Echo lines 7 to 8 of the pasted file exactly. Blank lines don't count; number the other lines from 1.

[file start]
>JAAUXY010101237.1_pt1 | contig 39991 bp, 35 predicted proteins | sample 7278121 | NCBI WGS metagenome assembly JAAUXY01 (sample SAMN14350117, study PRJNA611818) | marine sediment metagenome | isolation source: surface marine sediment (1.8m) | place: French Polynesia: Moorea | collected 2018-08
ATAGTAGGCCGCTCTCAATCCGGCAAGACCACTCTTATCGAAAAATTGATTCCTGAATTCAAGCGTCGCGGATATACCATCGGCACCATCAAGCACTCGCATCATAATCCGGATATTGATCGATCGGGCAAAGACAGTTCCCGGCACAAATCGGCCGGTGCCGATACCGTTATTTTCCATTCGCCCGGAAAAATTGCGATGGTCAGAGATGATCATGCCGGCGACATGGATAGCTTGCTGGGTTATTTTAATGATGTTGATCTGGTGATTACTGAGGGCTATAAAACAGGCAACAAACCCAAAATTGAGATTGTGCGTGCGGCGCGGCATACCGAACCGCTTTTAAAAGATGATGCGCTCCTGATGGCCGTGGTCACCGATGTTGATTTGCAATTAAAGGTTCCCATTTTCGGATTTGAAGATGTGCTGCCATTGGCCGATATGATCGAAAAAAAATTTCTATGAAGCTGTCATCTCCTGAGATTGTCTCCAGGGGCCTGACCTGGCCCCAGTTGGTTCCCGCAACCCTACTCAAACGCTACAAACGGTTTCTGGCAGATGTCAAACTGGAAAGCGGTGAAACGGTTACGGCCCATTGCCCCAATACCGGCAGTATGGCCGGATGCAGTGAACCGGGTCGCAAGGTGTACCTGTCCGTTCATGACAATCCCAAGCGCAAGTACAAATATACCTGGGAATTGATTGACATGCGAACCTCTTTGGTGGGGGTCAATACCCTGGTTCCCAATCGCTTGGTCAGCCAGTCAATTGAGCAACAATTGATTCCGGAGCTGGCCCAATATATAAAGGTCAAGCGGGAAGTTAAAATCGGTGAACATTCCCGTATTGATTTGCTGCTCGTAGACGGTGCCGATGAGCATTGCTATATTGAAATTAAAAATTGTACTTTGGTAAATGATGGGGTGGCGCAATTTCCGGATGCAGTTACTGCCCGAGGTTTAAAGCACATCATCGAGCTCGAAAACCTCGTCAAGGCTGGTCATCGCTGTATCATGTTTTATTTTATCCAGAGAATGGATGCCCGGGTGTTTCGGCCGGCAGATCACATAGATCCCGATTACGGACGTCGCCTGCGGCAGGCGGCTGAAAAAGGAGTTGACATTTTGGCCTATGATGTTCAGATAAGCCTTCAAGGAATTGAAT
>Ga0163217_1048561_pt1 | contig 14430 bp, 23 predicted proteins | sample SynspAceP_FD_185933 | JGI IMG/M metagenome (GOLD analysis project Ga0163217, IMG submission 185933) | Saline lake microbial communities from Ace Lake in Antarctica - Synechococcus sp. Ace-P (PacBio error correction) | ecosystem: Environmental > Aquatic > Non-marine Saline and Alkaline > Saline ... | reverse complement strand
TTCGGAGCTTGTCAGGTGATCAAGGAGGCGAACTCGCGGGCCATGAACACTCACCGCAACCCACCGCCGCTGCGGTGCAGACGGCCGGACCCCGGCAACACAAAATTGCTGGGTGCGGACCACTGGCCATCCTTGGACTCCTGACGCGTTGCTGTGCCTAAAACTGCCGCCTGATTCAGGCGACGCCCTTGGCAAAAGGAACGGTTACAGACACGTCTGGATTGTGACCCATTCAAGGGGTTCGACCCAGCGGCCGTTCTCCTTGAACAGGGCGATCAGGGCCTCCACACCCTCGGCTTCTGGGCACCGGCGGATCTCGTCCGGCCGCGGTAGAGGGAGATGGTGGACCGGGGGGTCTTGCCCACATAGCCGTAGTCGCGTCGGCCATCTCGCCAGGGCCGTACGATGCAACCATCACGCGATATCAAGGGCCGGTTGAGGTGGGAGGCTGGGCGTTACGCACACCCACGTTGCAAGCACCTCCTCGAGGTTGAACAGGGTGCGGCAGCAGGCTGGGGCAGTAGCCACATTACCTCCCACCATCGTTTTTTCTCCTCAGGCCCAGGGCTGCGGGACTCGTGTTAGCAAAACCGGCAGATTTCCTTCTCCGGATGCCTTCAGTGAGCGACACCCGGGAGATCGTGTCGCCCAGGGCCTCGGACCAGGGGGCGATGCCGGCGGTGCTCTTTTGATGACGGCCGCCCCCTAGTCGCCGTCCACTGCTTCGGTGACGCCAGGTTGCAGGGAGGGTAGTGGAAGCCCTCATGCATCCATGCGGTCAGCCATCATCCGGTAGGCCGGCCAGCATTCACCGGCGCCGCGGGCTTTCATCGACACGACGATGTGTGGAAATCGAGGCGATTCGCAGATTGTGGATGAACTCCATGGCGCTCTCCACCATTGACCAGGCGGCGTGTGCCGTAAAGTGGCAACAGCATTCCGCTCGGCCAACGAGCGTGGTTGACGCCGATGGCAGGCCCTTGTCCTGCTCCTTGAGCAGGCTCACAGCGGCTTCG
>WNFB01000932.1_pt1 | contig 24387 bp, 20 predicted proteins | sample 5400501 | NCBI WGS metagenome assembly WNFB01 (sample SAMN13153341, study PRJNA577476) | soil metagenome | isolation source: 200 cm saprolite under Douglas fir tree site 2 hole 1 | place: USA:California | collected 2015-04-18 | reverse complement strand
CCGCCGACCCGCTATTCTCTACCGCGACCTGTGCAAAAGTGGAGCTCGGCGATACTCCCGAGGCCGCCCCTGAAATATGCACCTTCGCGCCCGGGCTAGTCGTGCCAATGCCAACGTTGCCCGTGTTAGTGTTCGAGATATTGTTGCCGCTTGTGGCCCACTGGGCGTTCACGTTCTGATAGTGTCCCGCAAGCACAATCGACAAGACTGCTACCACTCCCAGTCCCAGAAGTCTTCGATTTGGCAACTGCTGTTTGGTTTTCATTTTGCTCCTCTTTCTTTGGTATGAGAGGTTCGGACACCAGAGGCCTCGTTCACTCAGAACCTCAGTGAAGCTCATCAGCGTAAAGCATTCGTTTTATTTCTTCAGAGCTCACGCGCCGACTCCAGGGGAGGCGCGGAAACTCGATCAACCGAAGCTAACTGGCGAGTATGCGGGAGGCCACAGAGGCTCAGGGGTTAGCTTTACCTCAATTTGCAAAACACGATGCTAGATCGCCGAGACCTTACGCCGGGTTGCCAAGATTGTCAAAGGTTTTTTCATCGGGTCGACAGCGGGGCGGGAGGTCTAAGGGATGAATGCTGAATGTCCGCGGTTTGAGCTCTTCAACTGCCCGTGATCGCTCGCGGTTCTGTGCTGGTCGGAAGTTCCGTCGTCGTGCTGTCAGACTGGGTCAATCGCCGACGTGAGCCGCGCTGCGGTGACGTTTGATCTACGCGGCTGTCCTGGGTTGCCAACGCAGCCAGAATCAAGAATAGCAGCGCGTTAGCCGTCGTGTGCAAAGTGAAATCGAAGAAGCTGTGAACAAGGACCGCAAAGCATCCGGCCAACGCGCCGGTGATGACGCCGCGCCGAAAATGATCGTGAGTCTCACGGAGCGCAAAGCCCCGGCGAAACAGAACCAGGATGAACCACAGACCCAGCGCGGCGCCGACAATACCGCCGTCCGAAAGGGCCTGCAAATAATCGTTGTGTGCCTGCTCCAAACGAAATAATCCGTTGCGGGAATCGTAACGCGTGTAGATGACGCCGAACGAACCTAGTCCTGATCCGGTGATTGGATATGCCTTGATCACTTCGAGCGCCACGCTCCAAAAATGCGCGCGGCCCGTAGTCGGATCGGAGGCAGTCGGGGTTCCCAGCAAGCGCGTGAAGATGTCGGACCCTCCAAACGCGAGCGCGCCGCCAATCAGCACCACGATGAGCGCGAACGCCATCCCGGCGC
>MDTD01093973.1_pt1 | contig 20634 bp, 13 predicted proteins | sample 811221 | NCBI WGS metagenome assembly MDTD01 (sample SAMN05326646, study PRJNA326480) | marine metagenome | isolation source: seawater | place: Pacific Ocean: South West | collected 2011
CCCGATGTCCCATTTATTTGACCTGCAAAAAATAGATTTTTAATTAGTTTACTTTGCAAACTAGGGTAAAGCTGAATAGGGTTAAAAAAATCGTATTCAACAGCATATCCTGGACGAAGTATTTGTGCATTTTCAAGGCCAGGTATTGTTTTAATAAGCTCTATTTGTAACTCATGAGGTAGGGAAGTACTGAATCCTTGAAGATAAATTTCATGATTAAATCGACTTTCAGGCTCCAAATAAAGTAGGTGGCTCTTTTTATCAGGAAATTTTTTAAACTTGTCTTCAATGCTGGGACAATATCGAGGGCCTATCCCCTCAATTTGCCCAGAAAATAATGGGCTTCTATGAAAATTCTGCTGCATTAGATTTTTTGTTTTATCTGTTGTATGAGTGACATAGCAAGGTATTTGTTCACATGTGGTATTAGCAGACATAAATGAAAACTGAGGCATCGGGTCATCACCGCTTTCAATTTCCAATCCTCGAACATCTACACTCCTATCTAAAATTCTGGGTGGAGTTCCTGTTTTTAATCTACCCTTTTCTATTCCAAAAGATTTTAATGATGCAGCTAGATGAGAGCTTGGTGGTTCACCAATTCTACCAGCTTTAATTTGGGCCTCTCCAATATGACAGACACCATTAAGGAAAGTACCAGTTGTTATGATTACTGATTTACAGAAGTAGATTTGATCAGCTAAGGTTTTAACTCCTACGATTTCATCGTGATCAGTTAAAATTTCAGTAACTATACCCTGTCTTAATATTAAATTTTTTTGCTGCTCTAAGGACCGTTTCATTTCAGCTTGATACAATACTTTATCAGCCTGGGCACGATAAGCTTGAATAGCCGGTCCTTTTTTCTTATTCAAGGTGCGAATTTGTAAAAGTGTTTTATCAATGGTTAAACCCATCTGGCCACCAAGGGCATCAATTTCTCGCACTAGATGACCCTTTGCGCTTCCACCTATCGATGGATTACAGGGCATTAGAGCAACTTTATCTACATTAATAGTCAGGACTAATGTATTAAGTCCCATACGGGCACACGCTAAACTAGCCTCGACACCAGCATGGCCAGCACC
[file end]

>MDTD01093973.1_pt1 | contig 20634 bp, 13 predicted proteins | sample 811221 | NCBI WGS metagenome assembly MDTD01 (sample SAMN05326646, study PRJNA326480) | marine metagenome | isolation source: seawater | place: Pacific Ocean: South West | collected 2011
CCCGATGTCCCATTTATTTGACCTGCAAAAAATAGATTTTTAATTAGTTTACTTTGCAAACTAGGGTAAAGCTGAATAGGGTTAAAAAAATCGTATTCAACAGCATATCCTGGACGAAGTATTTGTGCATTTTCAAGGCCAGGTATTGTTTTAATAAGCTCTATTTGTAACTCATGAGGTAGGGAAGTACTGAATCCTTGAAGATAAATTTCATGATTAAATCGACTTTCAGGCTCCAAATAAAGTAGGTGGCTCTTTTTATCAGGAAATTTTTTAAACTTGTCTTCAATGCTGGGACAATATCGAGGGCCTATCCCCTCAATTTGCCCAGAAAATAATGGGCTTCTATGAAAATTCTGCTGCATTAGATTTTTTGTTTTATCTGTTGTATGAGTGACATAGCAAGGTATTTGTTCACATGTGGTATTAGCAGACATAAATGAAAACTGAGGCATCGGGTCATCACCGCTTTCAATTTCCAATCCTCGAACATCTACACTCCTATCTAAAATTCTGGGTGGAGTTCCTGTTTTTAATCTACCCTTTTCTATTCCAAAAGATTTTAATGATGCAGCTAGATGAGAGCTTGGTGGTTCACCAATTCTACCAGCTTTAATTTGGGCCTCTCCAATATGACAGACACCATTAAGGAAAGTACCAGTTGTTATGATTACTGATTTACAGAAGTAGATTTGATCAGCTAAGGTTTTAACTCCTACGATTTCATCGTGATCAGTTAAAATTTCAGTAACTATACCCTGTCTTAATATTAAATTTTTTTGCTGCTCTAAGGACCGTTTCATTTCAGCTTGATACAATACTTTATCAGCCTGGGCACGATAAGCTTGAATAGCCGGTCCTTTTTTCTTATTCAAGGTGCGAATTTGTAAAAGTGTTTTATCAATGGTTAAACCCATCTGGCCACCAAGGGCATCAATTTCTCGCACTAGATGACCCTTTGCGCTTCCACCTATCGATGGATTACAGGGCATTAGAGCAACTTTATCTACATTAATAGTCAGGACTAATGTATTAAGTCCCATACGGGCACACGCTAAACTAGCCTCGACACCAGCATGGCCAGCACC